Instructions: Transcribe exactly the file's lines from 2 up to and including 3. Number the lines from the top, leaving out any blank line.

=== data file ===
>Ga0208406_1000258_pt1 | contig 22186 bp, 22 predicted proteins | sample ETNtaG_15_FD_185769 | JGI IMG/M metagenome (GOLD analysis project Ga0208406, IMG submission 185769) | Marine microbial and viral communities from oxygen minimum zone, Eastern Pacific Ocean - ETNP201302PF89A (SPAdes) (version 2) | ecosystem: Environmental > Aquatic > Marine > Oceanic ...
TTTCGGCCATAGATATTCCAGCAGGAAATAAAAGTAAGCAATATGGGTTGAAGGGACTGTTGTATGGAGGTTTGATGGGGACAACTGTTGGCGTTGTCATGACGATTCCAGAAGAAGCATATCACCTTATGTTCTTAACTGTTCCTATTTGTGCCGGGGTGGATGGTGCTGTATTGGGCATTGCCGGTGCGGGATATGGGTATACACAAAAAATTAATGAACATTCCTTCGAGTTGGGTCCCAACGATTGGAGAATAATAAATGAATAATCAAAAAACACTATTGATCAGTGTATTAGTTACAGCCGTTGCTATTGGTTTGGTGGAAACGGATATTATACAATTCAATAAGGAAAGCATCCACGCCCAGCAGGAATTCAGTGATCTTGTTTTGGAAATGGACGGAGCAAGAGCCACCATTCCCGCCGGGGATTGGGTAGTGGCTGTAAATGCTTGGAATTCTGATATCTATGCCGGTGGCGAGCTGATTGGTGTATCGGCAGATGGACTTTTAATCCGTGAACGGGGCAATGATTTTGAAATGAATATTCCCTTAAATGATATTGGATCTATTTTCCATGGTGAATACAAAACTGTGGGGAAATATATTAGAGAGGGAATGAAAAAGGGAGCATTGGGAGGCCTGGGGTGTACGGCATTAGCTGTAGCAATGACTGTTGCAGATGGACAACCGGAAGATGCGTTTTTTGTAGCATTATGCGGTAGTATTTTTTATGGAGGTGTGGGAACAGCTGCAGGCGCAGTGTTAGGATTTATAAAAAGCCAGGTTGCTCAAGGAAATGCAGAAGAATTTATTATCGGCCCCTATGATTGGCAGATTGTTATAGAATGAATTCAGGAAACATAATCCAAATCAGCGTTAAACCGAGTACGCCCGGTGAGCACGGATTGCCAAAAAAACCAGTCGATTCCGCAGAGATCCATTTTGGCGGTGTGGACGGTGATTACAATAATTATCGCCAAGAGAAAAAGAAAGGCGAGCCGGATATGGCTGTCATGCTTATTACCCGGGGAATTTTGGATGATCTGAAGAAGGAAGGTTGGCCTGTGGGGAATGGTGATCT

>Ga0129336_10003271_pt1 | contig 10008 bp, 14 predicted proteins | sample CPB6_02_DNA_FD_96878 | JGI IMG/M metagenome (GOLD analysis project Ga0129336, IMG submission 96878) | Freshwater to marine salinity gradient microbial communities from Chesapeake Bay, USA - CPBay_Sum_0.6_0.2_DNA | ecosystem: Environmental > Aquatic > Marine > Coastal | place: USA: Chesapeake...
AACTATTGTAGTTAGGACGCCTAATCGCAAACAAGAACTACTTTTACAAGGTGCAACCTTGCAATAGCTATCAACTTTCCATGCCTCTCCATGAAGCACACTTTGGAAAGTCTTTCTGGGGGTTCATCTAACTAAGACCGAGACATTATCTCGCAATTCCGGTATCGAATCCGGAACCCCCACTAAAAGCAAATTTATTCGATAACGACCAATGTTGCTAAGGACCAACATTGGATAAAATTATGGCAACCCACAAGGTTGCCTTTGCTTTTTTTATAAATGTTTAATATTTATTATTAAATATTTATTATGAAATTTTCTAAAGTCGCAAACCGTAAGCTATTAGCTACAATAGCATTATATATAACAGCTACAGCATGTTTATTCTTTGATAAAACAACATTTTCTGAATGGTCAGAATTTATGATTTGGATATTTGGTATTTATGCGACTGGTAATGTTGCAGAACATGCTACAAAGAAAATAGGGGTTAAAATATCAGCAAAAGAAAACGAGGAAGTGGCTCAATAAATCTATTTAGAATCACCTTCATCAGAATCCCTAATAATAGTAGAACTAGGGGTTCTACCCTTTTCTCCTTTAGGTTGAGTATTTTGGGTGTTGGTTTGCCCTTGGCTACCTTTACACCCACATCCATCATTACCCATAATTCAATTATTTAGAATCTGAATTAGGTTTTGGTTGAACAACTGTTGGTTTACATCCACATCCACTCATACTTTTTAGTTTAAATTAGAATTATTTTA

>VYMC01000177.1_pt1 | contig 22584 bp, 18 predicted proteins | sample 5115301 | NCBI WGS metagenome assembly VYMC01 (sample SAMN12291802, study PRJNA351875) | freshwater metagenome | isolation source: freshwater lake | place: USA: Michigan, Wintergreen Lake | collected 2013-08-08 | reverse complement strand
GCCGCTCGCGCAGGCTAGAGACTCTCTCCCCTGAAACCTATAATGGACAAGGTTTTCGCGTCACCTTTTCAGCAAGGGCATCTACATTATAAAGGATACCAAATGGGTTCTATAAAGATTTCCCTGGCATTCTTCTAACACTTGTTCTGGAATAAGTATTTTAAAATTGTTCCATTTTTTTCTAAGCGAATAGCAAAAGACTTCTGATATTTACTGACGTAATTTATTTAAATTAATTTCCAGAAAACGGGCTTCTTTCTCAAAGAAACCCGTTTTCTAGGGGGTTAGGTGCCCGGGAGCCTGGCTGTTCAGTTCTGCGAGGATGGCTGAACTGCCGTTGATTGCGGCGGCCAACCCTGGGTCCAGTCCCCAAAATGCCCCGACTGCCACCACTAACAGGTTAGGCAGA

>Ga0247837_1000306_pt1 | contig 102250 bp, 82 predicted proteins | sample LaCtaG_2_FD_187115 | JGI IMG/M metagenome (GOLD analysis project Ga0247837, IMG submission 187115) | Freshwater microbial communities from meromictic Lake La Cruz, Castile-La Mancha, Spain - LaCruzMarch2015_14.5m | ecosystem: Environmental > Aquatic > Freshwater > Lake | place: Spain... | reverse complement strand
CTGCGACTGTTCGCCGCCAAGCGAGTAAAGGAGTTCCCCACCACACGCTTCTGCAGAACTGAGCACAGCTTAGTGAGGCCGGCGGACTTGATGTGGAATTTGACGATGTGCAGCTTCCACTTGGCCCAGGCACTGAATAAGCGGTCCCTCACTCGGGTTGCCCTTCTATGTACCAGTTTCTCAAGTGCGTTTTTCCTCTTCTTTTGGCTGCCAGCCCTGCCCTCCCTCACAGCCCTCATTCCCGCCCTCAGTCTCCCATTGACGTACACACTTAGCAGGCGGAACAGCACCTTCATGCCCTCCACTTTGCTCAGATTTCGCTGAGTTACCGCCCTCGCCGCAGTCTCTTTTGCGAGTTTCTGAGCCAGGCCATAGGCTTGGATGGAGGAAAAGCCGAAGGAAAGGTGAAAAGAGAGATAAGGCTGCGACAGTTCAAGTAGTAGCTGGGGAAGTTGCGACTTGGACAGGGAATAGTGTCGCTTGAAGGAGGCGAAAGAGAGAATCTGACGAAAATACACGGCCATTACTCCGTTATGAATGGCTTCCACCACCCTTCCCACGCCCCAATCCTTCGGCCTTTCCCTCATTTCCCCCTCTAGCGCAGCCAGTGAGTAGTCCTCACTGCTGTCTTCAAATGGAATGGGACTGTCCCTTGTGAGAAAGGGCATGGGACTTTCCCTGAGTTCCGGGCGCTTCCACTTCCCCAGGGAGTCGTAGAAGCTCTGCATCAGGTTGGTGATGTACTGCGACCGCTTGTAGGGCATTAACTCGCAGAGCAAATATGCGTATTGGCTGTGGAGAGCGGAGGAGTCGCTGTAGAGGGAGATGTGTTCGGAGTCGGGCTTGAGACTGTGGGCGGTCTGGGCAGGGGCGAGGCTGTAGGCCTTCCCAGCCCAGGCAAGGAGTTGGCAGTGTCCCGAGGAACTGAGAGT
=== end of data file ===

TTTCGGCCATAGATATTCCAGCAGGAAATAAAAGTAAGCAATATGGGTTGAAGGGACTGTTGTATGGAGGTTTGATGGGGACAACTGTTGGCGTTGTCATGACGATTCCAGAAGAAGCATATCACCTTATGTTCTTAACTGTTCCTATTTGTGCCGGGGTGGATGGTGCTGTATTGGGCATTGCCGGTGCGGGATATGGGTATACACAAAAAATTAATGAACATTCCTTCGAGTTGGGTCCCAACGATTGGAGAATAATAAATGAATAATCAAAAAACACTATTGATCAGTGTATTAGTTACAGCCGTTGCTATTGGTTTGGTGGAAACGGATATTATACAATTCAATAAGGAAAGCATCCACGCCCAGCAGGAATTCAGTGATCTTGTTTTGGAAATGGACGGAGCAAGAGCCACCATTCCCGCCGGGGATTGGGTAGTGGCTGTAAATGCTTGGAATTCTGATATCTATGCCGGTGGCGAGCTGATTGGTGTATCGGCAGATGGACTTTTAATCCGTGAACGGGGCAATGATTTTGAAATGAATATTCCCTTAAATGATATTGGATCTATTTTCCATGGTGAATACAAAACTGTGGGGAAATATATTAGAGAGGGAATGAAAAAGGGAGCATTGGGAGGCCTGGGGTGTACGGCATTAGCTGTAGCAATGACTGTTGCAGATGGACAACCGGAAGATGCGTTTTTTGTAGCATTATGCGGTAGTATTTTTTATGGAGGTGTGGGAACAGCTGCAGGCGCAGTGTTAGGATTTATAAAAAGCCAGGTTGCTCAAGGAAATGCAGAAGAATTTATTATCGGCCCCTATGATTGGCAGATTGTTATAGAATGAATTCAGGAAACATAATCCAAATCAGCGTTAAACCGAGTACGCCCGGTGAGCACGGATTGCCAAAAAAACCAGTCGATTCCGCAGAGATCCATTTTGGCGGTGTGGACGGTGATTACAATAATTATCGCCAAGAGAAAAAGAAAGGCGAGCCGGATATGGCTGTCATGCTTATTACCCGGGGAATTTTGGATGATCTGAAGAAGGAAGGTTGGCCTGTGGGGAATGGTGATCT

>Ga0129336_10003271_pt1 | contig 10008 bp, 14 predicted proteins | sample CPB6_02_DNA_FD_96878 | JGI IMG/M metagenome (GOLD analysis project Ga0129336, IMG submission 96878) | Freshwater to marine salinity gradient microbial communities from Chesapeake Bay, USA - CPBay_Sum_0.6_0.2_DNA | ecosystem: Environmental > Aquatic > Marine > Coastal | place: USA: Chesapeake...